Street Kings

Director David Ayer, starring Keanu Reeves (Detective Tom Ludlow), Forest Whittaker (Captain Jack Wander), Hugh Laurie (Captain James Briggs), Terry Crews (Detective Terrance Washington).

Tom Ludlow is a rule-bending cop who nonetheless gets results because he kids himself he’s past caring and regularly tops himself up with vodka. His wife died after a brain haemorrhage but was in another man’s bed at the time. Ludlow only has a job because his captain’s prepared to keep the line and defines the truth as how you look at it. Familiar territory to James Ellroy, who co-wrote the script. His mark is also all over the staccato pace and macho dialogue that’s spat rather than said.

Ludlow’s ex-partner, Detective Washington, has reported him to Internal Affairs. Following Washington into a store, Ludlow becomes involved in a shoot out with two local thugs. The thugs are identified as Fremont and Coates but drugs were found in Washington’s car, implying he was selling on drugs taken as evidence. Off-duty Ludlow finds the bodies of Fremont and Coates, the state of the bodies mean they were clearly murdered long before Detective Washington was fatally shot. His captain, Wander, urges Ludlow to “turn the page and close the book” but Ludlow’s girlfriend says he shouldn’t turn his back on Washington. Giving a man who believes he has nothing to lose a sense of purpose is dangerous if you want to keep the status quo. Doesn’t take Ludlow long to work out he’s a pawn, but the question is whose and will it corrupt him in the process?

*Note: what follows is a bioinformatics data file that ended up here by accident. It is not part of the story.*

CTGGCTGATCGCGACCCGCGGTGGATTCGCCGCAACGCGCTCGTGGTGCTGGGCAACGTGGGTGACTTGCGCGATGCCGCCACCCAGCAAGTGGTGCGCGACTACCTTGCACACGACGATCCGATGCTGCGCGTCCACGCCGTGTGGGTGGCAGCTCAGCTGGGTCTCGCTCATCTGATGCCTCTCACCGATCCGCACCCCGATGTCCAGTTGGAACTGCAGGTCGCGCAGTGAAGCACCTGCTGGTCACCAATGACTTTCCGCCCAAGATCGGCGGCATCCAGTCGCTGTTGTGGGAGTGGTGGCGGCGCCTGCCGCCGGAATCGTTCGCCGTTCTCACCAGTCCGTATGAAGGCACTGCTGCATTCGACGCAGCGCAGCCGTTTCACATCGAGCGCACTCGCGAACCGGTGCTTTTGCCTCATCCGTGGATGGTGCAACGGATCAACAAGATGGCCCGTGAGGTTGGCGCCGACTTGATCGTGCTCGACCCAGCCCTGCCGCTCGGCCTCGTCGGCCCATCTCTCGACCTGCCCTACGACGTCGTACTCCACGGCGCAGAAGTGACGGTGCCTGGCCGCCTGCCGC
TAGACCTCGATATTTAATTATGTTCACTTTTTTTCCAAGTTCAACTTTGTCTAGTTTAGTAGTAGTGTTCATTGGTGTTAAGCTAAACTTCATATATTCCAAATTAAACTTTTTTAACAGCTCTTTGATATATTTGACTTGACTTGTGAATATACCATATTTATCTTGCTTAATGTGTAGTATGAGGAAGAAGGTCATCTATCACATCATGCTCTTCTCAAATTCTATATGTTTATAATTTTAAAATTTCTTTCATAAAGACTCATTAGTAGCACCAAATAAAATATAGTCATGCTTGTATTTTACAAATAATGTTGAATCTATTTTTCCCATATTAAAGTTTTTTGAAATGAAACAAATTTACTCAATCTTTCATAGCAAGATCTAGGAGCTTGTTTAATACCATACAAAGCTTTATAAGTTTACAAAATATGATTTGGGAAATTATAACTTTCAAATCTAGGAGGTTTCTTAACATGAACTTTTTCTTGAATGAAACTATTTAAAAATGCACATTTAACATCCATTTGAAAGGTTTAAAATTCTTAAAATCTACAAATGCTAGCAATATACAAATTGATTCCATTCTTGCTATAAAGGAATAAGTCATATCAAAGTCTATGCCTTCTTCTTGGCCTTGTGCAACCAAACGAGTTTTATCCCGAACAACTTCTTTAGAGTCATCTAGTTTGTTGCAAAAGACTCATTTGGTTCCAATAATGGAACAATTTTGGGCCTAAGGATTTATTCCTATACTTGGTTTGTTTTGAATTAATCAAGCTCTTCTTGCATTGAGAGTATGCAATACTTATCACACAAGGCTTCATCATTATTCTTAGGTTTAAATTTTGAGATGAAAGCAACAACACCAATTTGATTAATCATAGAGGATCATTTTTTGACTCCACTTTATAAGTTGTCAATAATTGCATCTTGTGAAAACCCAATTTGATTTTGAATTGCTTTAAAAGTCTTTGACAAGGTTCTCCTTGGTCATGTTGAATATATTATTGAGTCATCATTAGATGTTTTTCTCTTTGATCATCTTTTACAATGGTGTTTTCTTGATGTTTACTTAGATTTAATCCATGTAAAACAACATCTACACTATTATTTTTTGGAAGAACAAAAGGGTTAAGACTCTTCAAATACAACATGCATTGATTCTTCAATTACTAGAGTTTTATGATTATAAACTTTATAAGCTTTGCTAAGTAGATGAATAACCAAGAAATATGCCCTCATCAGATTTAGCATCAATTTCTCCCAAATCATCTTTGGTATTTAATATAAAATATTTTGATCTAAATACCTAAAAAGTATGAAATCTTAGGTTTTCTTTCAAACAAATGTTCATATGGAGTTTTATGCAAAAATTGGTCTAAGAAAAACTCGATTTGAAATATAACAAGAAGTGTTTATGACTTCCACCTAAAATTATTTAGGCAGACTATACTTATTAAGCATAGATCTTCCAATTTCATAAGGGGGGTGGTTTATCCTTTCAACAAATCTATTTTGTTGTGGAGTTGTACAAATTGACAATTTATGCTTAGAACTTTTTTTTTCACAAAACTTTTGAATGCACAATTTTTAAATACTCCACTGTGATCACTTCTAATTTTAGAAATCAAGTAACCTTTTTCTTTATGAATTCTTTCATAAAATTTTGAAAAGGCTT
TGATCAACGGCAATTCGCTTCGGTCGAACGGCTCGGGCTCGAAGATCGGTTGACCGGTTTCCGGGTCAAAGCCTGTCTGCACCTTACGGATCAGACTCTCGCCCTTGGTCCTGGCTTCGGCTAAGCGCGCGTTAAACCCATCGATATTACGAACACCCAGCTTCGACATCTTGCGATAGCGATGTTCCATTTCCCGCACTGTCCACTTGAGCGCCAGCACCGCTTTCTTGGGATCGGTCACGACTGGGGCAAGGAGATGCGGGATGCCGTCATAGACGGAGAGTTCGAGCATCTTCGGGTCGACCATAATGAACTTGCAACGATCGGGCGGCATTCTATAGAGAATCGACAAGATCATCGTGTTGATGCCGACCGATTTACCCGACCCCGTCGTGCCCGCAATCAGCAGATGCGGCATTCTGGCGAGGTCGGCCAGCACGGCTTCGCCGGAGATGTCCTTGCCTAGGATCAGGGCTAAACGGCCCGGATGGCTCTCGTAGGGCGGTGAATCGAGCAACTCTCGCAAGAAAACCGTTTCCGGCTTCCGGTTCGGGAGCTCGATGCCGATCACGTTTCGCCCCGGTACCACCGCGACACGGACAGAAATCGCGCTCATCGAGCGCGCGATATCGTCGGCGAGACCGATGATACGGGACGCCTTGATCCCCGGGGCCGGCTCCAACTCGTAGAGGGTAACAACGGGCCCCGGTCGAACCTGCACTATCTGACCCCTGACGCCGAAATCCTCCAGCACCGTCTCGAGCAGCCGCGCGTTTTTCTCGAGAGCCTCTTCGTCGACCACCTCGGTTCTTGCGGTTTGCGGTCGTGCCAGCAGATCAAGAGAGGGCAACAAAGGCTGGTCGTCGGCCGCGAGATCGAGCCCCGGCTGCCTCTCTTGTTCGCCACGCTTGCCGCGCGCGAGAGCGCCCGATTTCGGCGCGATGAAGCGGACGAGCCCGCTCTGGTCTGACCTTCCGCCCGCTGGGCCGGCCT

Keanu Reeves is credible as a grieving man fighting a losing battle with the chaos around him who knows he can’t trust anyone. Forest Whitaker as the politically ambitious captain, who regards knowing the dirt on everyone including his own unit as an insurance policy, is manic, slightly over-played now and then. Hugh Laurie reprises House albeit less grumpily but it’s a way of signalling to a British audience that he’s serious here. Terry Crews’ Washington is well-judged, a man who thought that the means didn’t matter if the end result was desirable but becomes sickened by the stench of corruption and coverts to an evangelist for Internal Affairs and at the same time can’t understand why his fellow cops don’t follow him.

The pace is intense. The action nonstop. And it stays that way as the plot twists and turns through the multi-ethnic mayhem and macho angst. It questions whether when you’re dealing with corruption and law-breaking on a daily basis don’t you become tainted too? Where corruption is rife, who’s the good guy? And just how wide a line separates police from criminal? Where are the women? Washington’s widow believes he was a good man but is packing for a new life elsewhere. Ludlow’s girlfriend is a slightly-drawn character who chides him for only seeing her when he gets shot. No surprise she’s also a nurse and hence knows her role in his life only too well. Frenetic but worth sticking with.

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